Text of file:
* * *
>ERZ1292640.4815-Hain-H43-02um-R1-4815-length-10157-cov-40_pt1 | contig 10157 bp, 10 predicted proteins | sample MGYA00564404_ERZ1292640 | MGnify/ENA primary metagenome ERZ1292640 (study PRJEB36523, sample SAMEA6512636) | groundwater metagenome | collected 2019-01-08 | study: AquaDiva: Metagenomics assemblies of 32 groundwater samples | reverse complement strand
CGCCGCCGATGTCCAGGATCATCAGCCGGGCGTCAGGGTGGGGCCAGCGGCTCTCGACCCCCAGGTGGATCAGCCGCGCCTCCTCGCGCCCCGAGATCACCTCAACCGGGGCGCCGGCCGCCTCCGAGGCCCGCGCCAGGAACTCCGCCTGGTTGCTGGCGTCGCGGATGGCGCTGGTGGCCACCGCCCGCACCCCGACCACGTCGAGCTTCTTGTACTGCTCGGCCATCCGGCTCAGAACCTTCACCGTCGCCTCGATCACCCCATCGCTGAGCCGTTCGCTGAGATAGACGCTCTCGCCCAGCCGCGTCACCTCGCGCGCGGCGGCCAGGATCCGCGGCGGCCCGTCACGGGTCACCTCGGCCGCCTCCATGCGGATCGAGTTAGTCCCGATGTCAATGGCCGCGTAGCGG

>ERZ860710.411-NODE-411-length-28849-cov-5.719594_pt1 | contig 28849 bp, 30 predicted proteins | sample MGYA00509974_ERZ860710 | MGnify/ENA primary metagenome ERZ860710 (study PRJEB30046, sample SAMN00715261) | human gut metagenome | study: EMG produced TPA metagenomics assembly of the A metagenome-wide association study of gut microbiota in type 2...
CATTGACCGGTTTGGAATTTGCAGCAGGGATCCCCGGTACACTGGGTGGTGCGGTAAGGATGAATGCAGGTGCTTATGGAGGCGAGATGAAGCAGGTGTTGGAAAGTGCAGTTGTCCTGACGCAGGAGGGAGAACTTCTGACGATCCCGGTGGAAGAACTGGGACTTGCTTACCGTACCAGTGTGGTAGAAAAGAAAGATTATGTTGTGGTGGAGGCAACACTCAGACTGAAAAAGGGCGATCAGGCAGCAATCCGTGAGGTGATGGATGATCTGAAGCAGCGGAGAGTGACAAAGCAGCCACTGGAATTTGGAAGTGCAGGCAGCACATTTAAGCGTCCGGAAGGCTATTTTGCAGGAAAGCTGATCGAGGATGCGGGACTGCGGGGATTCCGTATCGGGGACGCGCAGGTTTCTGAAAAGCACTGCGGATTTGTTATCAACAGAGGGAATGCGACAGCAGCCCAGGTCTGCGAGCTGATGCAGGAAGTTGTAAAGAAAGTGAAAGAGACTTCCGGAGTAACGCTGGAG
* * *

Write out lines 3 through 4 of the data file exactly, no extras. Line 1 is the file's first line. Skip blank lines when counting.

>ERZ860710.411-NODE-411-length-28849-cov-5.719594_pt1 | contig 28849 bp, 30 predicted proteins | sample MGYA00509974_ERZ860710 | MGnify/ENA primary metagenome ERZ860710 (study PRJEB30046, sample SAMN00715261) | human gut metagenome | study: EMG produced TPA metagenomics assembly of the A metagenome-wide association study of gut microbiota in type 2...
CATTGACCGGTTTGGAATTTGCAGCAGGGATCCCCGGTACACTGGGTGGTGCGGTAAGGATGAATGCAGGTGCTTATGGAGGCGAGATGAAGCAGGTGTTGGAAAGTGCAGTTGTCCTGACGCAGGAGGGAGAACTTCTGACGATCCCGGTGGAAGAACTGGGACTTGCTTACCGTACCAGTGTGGTAGAAAAGAAAGATTATGTTGTGGTGGAGGCAACACTCAGACTGAAAAAGGGCGATCAGGCAGCAATCCGTGAGGTGATGGATGATCTGAAGCAGCGGAGAGTGACAAAGCAGCCACTGGAATTTGGAAGTGCAGGCAGCACATTTAAGCGTCCGGAAGGCTATTTTGCAGGAAAGCTGATCGAGGATGCGGGACTGCGGGGATTCCGTATCGGGGACGCGCAGGTTTCTGAAAAGCACTGCGGATTTGTTATCAACAGAGGGAATGCGACAGCAGCCCAGGTCTGCGAGCTGATGCAGGAAGTTGTAAAGAAAGTGAAAGAGACTTCCGGAGTAACGCTGGAG